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The Context of Decision Making at Whole Foods Market

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The Context of Decision Making at Whole Foods Market

The Context of Decision Making at Whole Foods Market

Case 1

Wayne Davis

Question 1: How would you describe the merchandising and operational decisions made by Whole Foods Market in terms of the rational, bounded rationality, and garbage can models of decision making?

According to Nelson & Quick (2006), “The success of any organization depends on managers’ abilities to make effective. An effective decision is timely, is acceptable to the individuals affected by it, and meets the desired objective”. Whole Foods Market employs the use of self directed teams that are empowered to make decisions. Each regional structure of Whole Foods Market has its own decentralized process of making decisions at its stores. In other words decisions are not made from the top down but each store is empowered to make its decisions independently of the other stores. Each community is different, meaning there will be different customer needs, wants, and desires. The decentralized process that Whole Foods Market uses works well for their company. The motto “Whole Foods, Whole People, Whole Planet” lends itself to be adaptable wherever their stores are located.

In looking at the various models of decision making, rational, bounded rationality, and the garbage can; let’s first look at what the Whole Foods Market decision-making process is not. In my opinion the Whole Foods Market organization does not base their decisions on the garbage can model. The decisions made by Whole Foods Market are not haphazard or unsystematic. Daft (1995) states that “The garbage can model is a combination of incremental process and Carnegie models, when parts of the decision making process are extremely high uncertainty simultaneous”. The Carnegie model involves organizational level decisions being made by many managers and the decision is made based on a coalition of the managers. The incremental decision process is a more structured approach but it does not include social and political factors.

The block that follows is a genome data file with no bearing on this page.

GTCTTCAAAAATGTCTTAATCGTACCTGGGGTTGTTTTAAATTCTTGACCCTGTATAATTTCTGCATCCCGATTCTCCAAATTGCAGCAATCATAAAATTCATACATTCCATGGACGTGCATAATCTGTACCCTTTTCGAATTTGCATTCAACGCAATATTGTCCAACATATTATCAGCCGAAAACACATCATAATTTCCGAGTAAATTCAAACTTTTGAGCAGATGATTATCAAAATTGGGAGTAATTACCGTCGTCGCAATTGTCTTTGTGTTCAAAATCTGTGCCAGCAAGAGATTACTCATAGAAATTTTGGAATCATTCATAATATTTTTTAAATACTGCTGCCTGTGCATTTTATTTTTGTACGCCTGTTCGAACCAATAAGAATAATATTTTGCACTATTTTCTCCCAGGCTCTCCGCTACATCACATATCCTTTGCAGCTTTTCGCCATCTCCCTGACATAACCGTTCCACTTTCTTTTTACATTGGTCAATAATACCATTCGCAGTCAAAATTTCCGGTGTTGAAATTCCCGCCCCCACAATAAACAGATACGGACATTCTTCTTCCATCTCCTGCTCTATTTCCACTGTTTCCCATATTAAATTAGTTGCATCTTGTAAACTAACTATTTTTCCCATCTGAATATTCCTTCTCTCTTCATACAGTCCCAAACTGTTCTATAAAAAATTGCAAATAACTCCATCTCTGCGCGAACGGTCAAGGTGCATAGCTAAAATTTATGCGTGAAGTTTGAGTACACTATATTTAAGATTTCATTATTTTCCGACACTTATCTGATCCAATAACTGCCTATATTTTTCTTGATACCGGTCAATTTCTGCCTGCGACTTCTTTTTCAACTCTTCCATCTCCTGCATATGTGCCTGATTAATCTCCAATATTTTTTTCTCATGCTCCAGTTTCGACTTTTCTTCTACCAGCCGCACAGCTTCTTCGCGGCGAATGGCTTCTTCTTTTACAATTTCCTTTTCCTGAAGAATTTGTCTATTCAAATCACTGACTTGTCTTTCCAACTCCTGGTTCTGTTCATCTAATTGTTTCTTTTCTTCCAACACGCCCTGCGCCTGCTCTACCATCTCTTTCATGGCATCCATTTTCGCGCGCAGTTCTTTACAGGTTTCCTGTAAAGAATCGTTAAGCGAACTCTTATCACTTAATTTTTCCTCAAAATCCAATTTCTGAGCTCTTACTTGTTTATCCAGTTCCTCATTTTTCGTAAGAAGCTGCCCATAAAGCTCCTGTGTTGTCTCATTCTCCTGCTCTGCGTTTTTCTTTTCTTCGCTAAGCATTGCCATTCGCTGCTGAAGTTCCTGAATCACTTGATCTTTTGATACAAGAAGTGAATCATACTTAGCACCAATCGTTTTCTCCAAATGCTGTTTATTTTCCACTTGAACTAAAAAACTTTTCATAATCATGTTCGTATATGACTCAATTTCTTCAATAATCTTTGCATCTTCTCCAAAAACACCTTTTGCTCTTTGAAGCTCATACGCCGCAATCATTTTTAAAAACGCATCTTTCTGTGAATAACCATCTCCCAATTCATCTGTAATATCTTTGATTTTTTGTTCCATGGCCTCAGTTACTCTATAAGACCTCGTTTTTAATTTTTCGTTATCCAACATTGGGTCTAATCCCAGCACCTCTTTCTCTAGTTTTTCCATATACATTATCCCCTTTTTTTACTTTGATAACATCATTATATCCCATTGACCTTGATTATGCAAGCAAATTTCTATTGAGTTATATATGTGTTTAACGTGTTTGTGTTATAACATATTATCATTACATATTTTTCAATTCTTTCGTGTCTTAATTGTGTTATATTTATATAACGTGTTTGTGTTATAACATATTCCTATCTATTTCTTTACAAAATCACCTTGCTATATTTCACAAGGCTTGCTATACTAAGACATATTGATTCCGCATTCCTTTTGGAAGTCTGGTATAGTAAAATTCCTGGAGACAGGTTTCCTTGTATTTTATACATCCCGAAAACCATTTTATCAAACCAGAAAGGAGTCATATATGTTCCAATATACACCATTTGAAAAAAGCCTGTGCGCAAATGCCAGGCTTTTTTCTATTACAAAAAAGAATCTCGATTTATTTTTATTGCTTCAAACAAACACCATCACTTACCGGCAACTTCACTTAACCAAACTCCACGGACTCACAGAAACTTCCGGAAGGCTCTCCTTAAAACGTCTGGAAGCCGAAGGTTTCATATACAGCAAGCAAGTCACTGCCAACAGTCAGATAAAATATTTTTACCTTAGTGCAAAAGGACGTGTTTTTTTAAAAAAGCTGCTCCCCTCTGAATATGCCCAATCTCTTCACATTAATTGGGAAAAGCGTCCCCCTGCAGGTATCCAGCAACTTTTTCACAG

The rational model is exactly what its name implies. Nelson & Quick (2006), again states that “Rationality refers to a logical step-by-step approach to decision-making, with a thorough analysis of alternatives and consequences”. This model would work if we were in a perfect world. We are limited by our own humanistic limitations and therefore we are not capable of providing true rationality in making our decisions.

Therefore, my opinion is that the Whole Foods Market decision-making process is based on the bounded rationality model. Even though differences exist between the various regions of Whole Foods Market, all teams must adhere to the mission and core values that have been established by the company. Because the teams are self directed and empowered to make decisions, they can base their decisions on each community’s needs, wants, and desires.

Question 2: What role does participation play in the decision-making process at Whole Foods Market?

I believe that employee participation plays a major role in the decision-making process at Whole Foods Market. Again, going back to the motto “Whole Foods, Whole People, Whole Planet” shows that there is emphasis on people. This is in line with the fact that people is one of the four components of an open organizational system and a valued resource of an organization. In my own experiences I feel that employee participation plays an important part in our decision making process. When the team is involved in a decision then they can take ownership of it. Participation leads to a stronger commitment by the team and leads to employee satisfaction and increased performance. When a decision needs to be made I usually explain the problem and ask for the teams’ input. This has been effective for me in that my team feels that they are all valued members, their input is valuable, and they will benefit from the decision in some form. I have senior and junior members on my team and each is treated fairly and with respect. In utilizing this method of participation as managers we must be careful not to develop groupthink in our team. We must be careful that the team doesn’t get the one mind approach and other alternatives are excluded from the decision-making process. Whole Foods Market

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